Friday, May 18, 2012

That Time of Year : Annual NSF Reports

I received my notice a few weeks back that it's time to fill out my annual grant reports for NSF.

I'd like to complain about it;  it's a pretty boring process, and their interface isn't that great.

But, really, I can't complain.  The NSF provides me (and my students) with money to do our work.  In return, they ask for what seems like very reasonable reporting of how that money is being used.  What have I been working on?  Who I have been working with?  Where has the work been published?  What other outcomes of the research -- in industry or education -- has there been?  These seems like very worthwhile questions for them to be asking.

One thing I don't really know is what is done with these reports after I enter them.  I hope they're useful.  I have had an NSF program manager discuss my reports with me, so I do have evidence they're being read.  (I must admit, after a program manager let me know they actually read these reports some years ago, I started taking them more seriously!)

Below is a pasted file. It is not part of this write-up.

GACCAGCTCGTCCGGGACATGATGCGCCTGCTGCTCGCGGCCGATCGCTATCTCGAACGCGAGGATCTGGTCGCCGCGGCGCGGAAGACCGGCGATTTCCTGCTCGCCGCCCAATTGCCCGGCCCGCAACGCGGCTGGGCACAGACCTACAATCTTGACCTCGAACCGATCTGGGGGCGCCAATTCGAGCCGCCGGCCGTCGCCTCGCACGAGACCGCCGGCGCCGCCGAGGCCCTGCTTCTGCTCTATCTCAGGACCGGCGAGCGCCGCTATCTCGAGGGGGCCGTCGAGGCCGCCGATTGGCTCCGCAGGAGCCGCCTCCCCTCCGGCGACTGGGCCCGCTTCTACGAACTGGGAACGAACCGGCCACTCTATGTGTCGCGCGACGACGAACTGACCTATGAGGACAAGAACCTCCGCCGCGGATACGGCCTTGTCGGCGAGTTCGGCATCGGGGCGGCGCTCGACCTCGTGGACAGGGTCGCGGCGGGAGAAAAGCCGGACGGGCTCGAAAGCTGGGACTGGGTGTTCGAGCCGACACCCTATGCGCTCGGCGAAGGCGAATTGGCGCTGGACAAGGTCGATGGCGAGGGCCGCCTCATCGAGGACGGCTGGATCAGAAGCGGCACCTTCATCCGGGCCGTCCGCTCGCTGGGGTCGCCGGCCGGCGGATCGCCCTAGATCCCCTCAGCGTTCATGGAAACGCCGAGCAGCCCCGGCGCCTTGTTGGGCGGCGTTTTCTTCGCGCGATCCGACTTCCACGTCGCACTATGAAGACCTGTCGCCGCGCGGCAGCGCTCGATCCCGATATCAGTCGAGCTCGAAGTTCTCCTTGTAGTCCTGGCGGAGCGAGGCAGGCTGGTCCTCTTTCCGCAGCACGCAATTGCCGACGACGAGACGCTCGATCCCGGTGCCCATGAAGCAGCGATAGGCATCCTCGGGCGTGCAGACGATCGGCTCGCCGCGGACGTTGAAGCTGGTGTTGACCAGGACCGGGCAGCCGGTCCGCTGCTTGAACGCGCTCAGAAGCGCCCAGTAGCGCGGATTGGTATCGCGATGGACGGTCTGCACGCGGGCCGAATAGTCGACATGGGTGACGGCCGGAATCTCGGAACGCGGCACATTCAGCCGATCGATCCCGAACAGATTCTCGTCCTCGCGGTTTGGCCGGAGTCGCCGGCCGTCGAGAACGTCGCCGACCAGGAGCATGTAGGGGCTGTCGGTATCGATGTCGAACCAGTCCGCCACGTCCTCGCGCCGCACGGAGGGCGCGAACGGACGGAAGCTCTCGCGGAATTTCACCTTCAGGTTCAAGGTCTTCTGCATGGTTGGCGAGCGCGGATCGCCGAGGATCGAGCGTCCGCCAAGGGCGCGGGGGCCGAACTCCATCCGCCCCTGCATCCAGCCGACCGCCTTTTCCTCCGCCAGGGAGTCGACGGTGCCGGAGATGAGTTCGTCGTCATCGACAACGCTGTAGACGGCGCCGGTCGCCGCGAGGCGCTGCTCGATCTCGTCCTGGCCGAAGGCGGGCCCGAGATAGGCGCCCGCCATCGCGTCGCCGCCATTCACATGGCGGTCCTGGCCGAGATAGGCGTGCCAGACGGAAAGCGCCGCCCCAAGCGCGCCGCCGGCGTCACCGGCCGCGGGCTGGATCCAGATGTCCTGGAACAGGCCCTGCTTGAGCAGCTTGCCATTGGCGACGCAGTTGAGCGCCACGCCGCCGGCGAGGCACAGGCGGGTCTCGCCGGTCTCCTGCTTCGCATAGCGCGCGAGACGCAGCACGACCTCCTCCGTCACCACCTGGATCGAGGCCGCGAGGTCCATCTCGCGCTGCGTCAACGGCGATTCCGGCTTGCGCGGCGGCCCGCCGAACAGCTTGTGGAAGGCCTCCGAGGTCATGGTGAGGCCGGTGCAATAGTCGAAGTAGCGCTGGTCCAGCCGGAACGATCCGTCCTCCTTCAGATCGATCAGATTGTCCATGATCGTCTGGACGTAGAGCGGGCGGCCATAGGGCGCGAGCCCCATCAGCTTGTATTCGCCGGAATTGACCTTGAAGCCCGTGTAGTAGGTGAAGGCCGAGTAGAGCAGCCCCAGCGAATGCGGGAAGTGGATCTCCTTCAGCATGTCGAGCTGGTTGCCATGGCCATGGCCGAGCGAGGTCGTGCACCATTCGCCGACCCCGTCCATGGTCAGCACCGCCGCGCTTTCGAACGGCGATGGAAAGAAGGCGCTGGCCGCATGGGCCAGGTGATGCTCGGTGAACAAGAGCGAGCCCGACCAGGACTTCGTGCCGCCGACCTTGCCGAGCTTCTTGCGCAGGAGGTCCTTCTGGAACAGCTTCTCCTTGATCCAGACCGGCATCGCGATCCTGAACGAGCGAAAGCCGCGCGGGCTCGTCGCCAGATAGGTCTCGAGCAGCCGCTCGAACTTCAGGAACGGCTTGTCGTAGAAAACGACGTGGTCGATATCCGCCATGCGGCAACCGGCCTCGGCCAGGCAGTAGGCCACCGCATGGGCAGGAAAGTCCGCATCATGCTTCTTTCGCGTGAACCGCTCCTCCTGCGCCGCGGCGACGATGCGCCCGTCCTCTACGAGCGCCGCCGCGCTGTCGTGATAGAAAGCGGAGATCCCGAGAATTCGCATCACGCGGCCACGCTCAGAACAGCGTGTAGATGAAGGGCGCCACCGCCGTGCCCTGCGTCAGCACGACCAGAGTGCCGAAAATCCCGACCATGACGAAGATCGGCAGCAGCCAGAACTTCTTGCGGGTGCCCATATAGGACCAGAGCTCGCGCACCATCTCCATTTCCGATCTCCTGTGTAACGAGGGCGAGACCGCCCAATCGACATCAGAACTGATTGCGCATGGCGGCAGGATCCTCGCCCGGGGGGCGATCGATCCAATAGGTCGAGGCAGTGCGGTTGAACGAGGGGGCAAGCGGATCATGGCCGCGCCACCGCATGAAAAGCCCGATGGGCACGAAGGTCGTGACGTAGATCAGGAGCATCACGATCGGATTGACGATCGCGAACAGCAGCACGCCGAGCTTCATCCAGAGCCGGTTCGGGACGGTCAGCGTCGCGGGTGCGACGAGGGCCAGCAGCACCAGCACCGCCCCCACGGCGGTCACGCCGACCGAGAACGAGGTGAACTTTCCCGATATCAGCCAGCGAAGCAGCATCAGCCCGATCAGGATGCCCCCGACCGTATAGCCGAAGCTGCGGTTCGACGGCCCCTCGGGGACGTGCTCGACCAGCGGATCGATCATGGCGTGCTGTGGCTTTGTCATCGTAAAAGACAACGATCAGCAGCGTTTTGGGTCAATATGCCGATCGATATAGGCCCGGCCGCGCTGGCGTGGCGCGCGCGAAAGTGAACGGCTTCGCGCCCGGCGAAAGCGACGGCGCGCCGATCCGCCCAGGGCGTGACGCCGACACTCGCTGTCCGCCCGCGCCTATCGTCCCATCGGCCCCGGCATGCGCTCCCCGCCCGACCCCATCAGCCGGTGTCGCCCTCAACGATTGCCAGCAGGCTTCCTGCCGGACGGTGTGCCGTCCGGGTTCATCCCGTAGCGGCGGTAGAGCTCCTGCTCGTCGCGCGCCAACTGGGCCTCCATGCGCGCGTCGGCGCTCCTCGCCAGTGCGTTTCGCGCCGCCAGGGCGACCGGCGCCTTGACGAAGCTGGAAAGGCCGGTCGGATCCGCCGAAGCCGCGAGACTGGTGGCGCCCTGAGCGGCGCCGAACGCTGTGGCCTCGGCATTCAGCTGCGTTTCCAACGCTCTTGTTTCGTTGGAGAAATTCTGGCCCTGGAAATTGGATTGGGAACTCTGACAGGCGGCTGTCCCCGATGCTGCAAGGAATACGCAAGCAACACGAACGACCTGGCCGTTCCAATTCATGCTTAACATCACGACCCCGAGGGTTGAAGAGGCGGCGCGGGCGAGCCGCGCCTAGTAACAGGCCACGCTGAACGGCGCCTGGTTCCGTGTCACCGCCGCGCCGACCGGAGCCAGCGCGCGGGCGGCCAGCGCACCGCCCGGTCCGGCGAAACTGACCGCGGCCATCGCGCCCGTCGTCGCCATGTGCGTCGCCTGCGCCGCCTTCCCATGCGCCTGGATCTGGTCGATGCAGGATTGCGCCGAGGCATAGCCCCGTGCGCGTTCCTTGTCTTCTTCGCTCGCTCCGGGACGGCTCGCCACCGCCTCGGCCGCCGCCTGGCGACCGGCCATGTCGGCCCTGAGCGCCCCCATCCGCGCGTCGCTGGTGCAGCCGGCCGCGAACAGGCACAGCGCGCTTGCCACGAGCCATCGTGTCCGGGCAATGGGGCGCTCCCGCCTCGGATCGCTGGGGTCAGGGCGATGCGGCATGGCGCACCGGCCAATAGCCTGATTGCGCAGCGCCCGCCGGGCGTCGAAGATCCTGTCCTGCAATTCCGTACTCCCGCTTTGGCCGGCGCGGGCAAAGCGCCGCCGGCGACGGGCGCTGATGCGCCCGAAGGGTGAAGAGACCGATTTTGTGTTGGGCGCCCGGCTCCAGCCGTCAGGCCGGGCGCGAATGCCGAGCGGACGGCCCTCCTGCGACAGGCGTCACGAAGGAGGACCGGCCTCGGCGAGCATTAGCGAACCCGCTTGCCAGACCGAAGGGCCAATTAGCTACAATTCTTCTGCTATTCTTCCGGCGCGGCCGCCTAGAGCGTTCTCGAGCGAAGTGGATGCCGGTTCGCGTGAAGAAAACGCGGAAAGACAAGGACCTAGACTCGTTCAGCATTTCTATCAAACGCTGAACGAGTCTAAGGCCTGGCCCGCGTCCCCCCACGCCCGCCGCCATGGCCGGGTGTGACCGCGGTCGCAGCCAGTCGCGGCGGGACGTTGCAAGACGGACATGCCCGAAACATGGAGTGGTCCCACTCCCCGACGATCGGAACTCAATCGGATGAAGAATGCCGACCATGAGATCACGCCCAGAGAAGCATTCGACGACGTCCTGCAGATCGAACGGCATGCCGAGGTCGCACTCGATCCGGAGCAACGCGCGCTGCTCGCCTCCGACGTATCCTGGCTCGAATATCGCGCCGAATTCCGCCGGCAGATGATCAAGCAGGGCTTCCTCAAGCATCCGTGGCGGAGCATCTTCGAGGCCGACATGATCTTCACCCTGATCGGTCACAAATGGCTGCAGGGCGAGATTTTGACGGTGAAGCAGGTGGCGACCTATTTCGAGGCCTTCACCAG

So, strangely, this year, as I'm going through the mundane task of filling out my annual reports, I actually find that it's leaving me with a feeling a gratitude.  Thanks, NSF, for letting me and my students do all this really fun stuff!  I know I complain about the NSF when I feel there's something worth complaining about, so it only seems fair to express the gratitude when I'm feeling thankful for all they do.



Dave said...

Agreed. From what my friends tell me, the bureaucracy involved in EU grants (or maybe they meant national grants from certain nations in the EU) is ten times worse. I'm glad that the NSF makes things relatively easy on us.

Anonymous said...

DARPA is definitely 10 times worse.

BTW: If you have gotten to the end of an NSF grant there is a new requirement of a "Progress Outcomes Report" that is submitted through rather than directly in Fastlane (though is linked from Fastlane). This is actually released to the public so it isn't just your program manager reading it.

ahannaasmi said...

"One thing I don't really know is what is done with these reports after I enter them."

Someone I worked with once outlined a very clever solution to this problem, which had actually been put in use by someone he knew.

This last person wanted to find out if her advisor actually read his thesis. So, at about roughly on-third of the way through the thesis, she put in a footnote saying "I owe you a drink if you read this far.", and then at about two-thirds of the way, a note saying "I owe you a dinner if you read this far."

A few weeks later, her advisor asked her for a drink, as promised, for having read his thesis.